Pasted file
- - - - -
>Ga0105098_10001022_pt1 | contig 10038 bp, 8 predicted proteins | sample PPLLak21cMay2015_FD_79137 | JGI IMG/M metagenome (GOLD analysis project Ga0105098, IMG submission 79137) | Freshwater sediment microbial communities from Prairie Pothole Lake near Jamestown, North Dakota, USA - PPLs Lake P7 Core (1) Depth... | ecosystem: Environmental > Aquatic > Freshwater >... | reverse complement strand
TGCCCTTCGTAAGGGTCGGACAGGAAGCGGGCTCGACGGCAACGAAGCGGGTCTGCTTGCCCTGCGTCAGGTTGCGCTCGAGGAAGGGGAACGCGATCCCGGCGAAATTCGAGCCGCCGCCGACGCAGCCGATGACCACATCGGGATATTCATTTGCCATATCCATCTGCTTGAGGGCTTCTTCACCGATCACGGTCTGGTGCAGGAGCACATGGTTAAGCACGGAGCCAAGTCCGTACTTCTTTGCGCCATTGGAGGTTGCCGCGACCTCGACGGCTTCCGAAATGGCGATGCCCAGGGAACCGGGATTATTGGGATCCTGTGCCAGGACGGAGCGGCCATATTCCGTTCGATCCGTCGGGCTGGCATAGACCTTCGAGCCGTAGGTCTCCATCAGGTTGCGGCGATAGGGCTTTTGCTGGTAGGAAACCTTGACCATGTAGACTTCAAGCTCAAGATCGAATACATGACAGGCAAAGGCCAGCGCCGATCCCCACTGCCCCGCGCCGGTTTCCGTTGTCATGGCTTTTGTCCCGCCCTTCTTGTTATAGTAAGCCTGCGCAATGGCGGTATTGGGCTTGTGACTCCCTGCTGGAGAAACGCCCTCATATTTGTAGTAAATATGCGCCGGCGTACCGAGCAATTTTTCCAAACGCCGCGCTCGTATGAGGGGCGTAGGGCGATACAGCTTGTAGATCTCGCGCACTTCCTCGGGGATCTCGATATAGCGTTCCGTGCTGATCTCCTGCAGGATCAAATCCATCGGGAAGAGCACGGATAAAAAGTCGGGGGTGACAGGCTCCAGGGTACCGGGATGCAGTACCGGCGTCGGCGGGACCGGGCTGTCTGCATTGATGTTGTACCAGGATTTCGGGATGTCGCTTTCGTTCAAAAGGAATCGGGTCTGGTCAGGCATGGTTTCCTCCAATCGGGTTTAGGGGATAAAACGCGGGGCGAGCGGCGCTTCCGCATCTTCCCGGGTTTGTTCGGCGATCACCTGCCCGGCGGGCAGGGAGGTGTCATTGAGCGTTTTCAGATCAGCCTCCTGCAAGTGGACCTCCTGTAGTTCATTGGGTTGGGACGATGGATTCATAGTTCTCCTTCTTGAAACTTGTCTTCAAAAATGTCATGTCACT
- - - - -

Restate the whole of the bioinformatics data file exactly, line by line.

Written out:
>Ga0105098_10001022_pt1 | contig 10038 bp, 8 predicted proteins | sample PPLLak21cMay2015_FD_79137 | JGI IMG/M metagenome (GOLD analysis project Ga0105098, IMG submission 79137) | Freshwater sediment microbial communities from Prairie Pothole Lake near Jamestown, North Dakota, USA - PPLs Lake P7 Core (1) Depth... | ecosystem: Environmental > Aquatic > Freshwater >... | reverse complement strand
TGCCCTTCGTAAGGGTCGGACAGGAAGCGGGCTCGACGGCAACGAAGCGGGTCTGCTTGCCCTGCGTCAGGTTGCGCTCGAGGAAGGGGAACGCGATCCCGGCGAAATTCGAGCCGCCGCCGACGCAGCCGATGACCACATCGGGATATTCATTTGCCATATCCATCTGCTTGAGGGCTTCTTCACCGATCACGGTCTGGTGCAGGAGCACATGGTTAAGCACGGAGCCAAGTCCGTACTTCTTTGCGCCATTGGAGGTTGCCGCGACCTCGACGGCTTCCGAAATGGCGATGCCCAGGGAACCGGGATTATTGGGATCCTGTGCCAGGACGGAGCGGCCATATTCCGTTCGATCCGTCGGGCTGGCATAGACCTTCGAGCCGTAGGTCTCCATCAGGTTGCGGCGATAGGGCTTTTGCTGGTAGGAAACCTTGACCATGTAGACTTCAAGCTCAAGATCGAATACATGACAGGCAAAGGCCAGCGCCGATCCCCACTGCCCCGCGCCGGTTTCCGTTGTCATGGCTTTTGTCCCGCCCTTCTTGTTATAGTAAGCCTGCGCAATGGCGGTATTGGGCTTGTGACTCCCTGCTGGAGAAACGCCCTCATATTTGTAGTAAATATGCGCCGGCGTACCGAGCAATTTTTCCAAACGCCGCGCTCGTATGAGGGGCGTAGGGCGATACAGCTTGTAGATCTCGCGCACTTCCTCGGGGATCTCGATATAGCGTTCCGTGCTGATCTCCTGCAGGATCAAATCCATCGGGAAGAGCACGGATAAAAAGTCGGGGGTGACAGGCTCCAGGGTACCGGGATGCAGTACCGGCGTCGGCGGGACCGGGCTGTCTGCATTGATGTTGTACCAGGATTTCGGGATGTCGCTTTCGTTCAAAAGGAATCGGGTCTGGTCAGGCATGGTTTCCTCCAATCGGGTTTAGGGGATAAAACGCGGGGCGAGCGGCGCTTCCGCATCTTCCCGGGTTTGTTCGGCGATCACCTGCCCGGCGGGCAGGGAGGTGTCATTGAGCGTTTTCAGATCAGCCTCCTGCAAGTGGACCTCCTGTAGTTCATTGGGTTGGGACGATGGATTCATAGTTCTCCTTCTTGAAACTTGTCTTCAAAAATGTCATGTCACT